For about two years Microsoft had been keeping Do Not Track active in Internet Explorer as standard, but now the company has decided to reverse this decision, in response to an old request from advertising companies.
DNT is a tool that, in theory, prevents visited websites from collecting information from the Internet user to pass on to their advertisers. In “theory” because whoever decides whether to respect the internet user’s will is the advertiser himself.
Few companies remain loyal to DNT and a large part of them refuse to respect the tool because they would only do so if the internet user himself, and not the company that owns the browser, decided to activate it.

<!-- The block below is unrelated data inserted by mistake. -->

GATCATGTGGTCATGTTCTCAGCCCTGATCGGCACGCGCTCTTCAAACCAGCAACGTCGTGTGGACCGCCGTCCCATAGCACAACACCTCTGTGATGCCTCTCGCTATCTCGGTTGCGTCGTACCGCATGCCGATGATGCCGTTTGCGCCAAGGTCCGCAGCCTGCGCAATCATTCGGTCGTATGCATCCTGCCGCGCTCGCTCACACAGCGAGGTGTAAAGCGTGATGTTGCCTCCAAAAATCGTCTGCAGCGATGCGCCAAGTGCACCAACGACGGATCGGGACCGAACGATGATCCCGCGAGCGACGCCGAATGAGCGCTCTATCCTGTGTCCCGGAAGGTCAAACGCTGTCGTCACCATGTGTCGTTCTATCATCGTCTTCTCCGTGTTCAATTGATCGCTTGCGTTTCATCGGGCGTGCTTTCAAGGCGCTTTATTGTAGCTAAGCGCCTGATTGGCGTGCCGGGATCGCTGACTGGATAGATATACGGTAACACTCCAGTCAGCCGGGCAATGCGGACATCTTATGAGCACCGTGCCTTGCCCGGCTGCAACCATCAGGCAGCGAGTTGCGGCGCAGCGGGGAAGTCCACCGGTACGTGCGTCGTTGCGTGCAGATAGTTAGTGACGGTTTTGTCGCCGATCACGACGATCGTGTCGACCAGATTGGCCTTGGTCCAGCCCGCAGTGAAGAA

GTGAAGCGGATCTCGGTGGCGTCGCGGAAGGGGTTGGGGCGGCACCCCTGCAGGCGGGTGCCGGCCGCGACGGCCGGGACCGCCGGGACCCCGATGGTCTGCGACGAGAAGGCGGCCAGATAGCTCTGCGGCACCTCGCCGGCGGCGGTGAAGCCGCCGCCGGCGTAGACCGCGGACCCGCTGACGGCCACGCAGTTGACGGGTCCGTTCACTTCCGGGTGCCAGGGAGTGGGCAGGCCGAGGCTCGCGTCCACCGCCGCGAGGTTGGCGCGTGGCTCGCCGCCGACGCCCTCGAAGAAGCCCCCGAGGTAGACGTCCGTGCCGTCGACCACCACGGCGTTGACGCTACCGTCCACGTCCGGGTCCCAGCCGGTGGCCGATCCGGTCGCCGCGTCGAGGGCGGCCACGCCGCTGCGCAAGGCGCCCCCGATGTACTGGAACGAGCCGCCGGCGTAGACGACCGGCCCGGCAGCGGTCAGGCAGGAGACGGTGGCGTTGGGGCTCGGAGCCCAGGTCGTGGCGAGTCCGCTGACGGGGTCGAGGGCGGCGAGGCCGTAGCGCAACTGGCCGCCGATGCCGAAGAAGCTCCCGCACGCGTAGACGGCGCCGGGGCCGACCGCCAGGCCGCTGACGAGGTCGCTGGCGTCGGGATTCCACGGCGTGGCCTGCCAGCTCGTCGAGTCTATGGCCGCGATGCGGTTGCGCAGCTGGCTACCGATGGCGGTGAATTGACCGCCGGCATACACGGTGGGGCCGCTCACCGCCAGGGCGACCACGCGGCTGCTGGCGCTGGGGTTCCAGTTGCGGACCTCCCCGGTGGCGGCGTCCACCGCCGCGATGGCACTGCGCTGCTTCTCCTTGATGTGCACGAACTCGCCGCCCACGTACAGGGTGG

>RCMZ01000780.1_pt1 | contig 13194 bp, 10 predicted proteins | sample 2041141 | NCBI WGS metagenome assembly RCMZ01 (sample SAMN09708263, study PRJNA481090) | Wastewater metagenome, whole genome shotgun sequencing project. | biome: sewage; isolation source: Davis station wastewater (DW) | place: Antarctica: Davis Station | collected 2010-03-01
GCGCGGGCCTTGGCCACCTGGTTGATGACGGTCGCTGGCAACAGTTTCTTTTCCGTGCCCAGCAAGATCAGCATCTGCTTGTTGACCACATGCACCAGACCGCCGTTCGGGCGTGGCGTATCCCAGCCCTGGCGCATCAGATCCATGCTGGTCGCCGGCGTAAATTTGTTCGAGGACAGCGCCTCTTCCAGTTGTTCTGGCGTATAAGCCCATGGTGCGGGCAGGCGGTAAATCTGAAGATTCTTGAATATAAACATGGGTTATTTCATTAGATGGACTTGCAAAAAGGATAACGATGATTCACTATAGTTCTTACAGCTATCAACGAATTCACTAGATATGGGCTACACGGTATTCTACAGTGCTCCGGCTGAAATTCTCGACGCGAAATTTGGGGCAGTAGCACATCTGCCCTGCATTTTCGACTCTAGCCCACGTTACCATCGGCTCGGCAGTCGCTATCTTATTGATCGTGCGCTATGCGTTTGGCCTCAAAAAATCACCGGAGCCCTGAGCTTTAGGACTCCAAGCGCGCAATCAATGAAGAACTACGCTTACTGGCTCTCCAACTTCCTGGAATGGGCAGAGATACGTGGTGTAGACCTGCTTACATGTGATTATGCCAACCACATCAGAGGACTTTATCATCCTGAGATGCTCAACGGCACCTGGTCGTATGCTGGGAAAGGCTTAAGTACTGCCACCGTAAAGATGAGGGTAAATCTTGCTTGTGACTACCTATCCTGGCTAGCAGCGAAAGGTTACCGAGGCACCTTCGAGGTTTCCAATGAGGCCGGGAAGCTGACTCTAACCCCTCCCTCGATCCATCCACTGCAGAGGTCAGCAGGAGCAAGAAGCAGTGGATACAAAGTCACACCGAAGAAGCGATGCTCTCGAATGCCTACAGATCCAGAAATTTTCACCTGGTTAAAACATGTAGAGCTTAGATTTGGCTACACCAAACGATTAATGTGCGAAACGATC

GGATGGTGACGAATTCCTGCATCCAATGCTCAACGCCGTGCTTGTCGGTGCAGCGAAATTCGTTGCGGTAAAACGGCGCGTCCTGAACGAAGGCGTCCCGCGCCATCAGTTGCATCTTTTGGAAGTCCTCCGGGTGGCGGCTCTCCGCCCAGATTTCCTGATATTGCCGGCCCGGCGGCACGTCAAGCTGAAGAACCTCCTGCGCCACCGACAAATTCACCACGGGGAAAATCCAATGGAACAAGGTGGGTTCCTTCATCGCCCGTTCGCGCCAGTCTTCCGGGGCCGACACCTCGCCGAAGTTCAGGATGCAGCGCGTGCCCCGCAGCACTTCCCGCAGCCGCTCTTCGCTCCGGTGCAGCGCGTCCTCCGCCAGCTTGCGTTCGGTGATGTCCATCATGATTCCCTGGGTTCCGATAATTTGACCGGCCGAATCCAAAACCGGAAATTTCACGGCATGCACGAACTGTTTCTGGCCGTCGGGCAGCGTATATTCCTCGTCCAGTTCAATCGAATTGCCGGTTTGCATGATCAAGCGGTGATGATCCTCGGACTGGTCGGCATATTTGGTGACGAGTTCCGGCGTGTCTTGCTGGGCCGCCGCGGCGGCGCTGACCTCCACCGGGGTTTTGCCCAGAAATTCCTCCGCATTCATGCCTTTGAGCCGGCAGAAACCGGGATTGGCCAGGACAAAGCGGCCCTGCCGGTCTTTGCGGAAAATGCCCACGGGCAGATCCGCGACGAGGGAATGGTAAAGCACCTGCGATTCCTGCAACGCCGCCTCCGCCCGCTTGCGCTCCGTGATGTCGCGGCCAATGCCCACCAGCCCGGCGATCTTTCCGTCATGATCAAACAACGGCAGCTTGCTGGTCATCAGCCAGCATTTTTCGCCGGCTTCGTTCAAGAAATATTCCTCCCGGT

Microsoft has spent all this time ignoring the request of advertisers who, in turn, ignore DNT. The feature is active along with the initialization of IE since version 10 of the browser.
The late change took place, according to a company statement passed by the TechCrunch, because the industry has changed its standards regarding DNT, making it clear that no company should choose the activation on behalf of the Internet user.
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